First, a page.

Advocacy is a way educators can initiate a dialogue with policymakers about important educational issues. We often hear educators say, “While I care deeply about education issues, I don’t have anything important to share with policymakers and I don’t know how to advocate.” CSTP begs to differ and we want to dispel that statement!
Educators DO have important things to share with policymakers. Personal stories, experiences and perspectives all have an important place in effectively advocating a message.
Advocacy requires a set of skills that come naturally to some people and may come more uncomfortably to others. Regardless, like any other skill, learning to advocate takes time, preparation and practice—and it is possible!
Here are a few examples of advocacy by Washington educators:
- Kelly Cannard teaches middle school science in Vancouver. She proposed changes to the draft proposal of the Basic Education Finance Task Force, testified to the reasons for those changes—and saw them written into the final report.
- John Hellwich is a professional development coordinator in White River. Since receiving training, John has testified before both the House and Senate Education committees on issues related to teaching quality and certification.
- Megan Conklin, an instructional coach in North Thurston, met individually with legislators during the session to discuss the importance of supporting beginning teachers.
CSTP assists educators in building their advocacy skills and provides opportunities for them to put those skills to use with policymakers.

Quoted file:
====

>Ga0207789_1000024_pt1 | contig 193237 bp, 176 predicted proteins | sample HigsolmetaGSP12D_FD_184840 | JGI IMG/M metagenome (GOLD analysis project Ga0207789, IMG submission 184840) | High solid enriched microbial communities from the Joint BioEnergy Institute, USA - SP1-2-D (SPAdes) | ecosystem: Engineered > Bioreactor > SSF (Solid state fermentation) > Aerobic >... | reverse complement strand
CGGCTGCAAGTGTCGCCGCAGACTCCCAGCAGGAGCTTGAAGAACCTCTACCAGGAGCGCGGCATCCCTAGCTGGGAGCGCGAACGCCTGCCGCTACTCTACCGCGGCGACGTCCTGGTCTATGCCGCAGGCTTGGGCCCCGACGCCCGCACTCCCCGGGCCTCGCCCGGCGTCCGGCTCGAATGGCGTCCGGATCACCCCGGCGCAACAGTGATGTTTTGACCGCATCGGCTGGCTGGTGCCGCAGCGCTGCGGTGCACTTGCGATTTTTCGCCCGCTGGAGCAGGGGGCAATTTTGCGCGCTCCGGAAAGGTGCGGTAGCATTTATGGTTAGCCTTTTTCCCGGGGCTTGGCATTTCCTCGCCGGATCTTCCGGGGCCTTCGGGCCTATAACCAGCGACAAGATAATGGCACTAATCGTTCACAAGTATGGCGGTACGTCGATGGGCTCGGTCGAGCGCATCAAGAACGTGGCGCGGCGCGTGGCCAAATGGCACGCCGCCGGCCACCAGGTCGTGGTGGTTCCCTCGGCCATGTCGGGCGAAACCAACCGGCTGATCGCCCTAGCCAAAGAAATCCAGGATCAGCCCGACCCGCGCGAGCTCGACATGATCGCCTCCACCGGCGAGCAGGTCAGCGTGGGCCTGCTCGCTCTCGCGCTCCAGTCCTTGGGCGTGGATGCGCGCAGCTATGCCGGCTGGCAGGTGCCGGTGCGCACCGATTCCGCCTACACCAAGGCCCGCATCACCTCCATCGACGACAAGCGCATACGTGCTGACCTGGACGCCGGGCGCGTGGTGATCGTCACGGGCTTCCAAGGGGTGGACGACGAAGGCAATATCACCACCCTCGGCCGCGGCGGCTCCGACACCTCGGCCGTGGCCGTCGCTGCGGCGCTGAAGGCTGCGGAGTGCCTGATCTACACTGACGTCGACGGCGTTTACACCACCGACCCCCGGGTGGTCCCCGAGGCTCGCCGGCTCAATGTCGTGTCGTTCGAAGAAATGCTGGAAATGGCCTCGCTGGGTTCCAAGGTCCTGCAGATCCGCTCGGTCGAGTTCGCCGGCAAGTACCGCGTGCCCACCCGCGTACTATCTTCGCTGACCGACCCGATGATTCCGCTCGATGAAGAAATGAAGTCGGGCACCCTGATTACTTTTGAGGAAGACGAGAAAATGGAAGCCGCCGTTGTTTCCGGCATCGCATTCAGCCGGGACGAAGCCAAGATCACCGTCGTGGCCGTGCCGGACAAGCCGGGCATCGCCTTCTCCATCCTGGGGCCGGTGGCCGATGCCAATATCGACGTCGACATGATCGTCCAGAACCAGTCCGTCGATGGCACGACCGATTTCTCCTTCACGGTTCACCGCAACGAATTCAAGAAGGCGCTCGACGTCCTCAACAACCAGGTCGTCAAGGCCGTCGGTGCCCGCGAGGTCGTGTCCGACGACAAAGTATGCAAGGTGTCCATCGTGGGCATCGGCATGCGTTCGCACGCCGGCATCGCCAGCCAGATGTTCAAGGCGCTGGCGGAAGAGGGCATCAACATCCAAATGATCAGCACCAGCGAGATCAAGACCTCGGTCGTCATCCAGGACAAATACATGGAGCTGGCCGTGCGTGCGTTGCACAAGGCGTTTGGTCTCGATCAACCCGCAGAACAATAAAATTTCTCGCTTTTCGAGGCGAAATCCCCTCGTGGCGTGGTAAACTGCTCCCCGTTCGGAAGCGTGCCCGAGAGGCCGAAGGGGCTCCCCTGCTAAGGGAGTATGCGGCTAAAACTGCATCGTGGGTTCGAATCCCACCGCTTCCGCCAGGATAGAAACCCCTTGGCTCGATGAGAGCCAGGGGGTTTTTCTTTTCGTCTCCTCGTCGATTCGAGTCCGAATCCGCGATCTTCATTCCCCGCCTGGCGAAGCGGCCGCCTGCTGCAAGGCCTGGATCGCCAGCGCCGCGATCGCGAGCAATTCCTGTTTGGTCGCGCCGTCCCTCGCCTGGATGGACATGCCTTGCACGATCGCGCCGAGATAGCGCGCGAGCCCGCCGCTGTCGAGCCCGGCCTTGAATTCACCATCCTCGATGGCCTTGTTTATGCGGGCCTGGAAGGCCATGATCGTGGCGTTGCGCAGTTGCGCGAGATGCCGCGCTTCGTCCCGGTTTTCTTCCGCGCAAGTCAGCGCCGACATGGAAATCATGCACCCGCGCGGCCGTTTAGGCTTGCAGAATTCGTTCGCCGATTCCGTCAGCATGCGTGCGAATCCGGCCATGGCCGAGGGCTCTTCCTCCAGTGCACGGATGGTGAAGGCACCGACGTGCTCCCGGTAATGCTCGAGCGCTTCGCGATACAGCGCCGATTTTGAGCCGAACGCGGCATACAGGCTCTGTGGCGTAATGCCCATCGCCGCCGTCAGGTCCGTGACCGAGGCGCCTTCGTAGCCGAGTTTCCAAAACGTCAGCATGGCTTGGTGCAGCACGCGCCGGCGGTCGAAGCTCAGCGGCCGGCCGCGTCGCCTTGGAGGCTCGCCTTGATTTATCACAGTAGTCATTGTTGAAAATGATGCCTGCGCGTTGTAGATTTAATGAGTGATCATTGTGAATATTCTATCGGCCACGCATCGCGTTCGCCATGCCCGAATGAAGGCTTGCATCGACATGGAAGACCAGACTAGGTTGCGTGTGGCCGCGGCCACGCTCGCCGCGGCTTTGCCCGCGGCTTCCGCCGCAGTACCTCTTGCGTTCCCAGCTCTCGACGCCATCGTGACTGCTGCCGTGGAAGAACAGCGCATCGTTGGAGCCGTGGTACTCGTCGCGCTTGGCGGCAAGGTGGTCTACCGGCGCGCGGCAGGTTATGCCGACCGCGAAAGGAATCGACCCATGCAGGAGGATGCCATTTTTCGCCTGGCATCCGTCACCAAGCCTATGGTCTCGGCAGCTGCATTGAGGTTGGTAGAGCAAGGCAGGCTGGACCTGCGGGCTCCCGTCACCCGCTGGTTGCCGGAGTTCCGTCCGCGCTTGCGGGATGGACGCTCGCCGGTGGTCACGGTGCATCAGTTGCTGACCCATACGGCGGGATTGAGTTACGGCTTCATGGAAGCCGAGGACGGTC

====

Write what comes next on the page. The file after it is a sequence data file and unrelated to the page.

- Advocacy Training: CSTP provides several one-day trainings throughout the school year, as well as a three-day intensive training in the summer.
- Write to Advocate: Effective Strategies for Communication with Decision Makers was a two-day workshop designed to increase teacher's knowledge and skills in communicating written messages that attract the attention of decision makers and other audiences about education issues important to them. Fourteen teachers spent the time developing written drafts of messages in the form of letters, blogs and editorials about issues they felt passionate about including teacher preparation, special education and working with high-need students. Writing experts provided constructive feedback to participants on ways they could strengthen their written messages.
- Participants said these following comments about the training:
- 'Highlights of the training including learning a basic framework for structuring a message to any audience; mentoring from established, professional writers in the field, the opportunity to collaborate with other educators in person and on the wiki you set up, and the study of other written advocacy messages such as published essays, electronic journalism, blogs and video media.'
- '[CSTP] was attentive to the individual needs of attendees, ensured we had the tools necessary for our work, treated us to excellent meals, and created a warm and engaging atmosphere.'
- 'I look forward to sharing what I learned with others and promoting this training to others as one of the top five trainings I have attended in eighteen years of working in education.'
- Legislative Visits: CSTP coordinates educators’ visits with their local elected officials and policymakers' visits to classrooms.
- Resources: CSTP has several easy-to-use “how-to” guides to assist educators in advocating for causes about which they care deeply.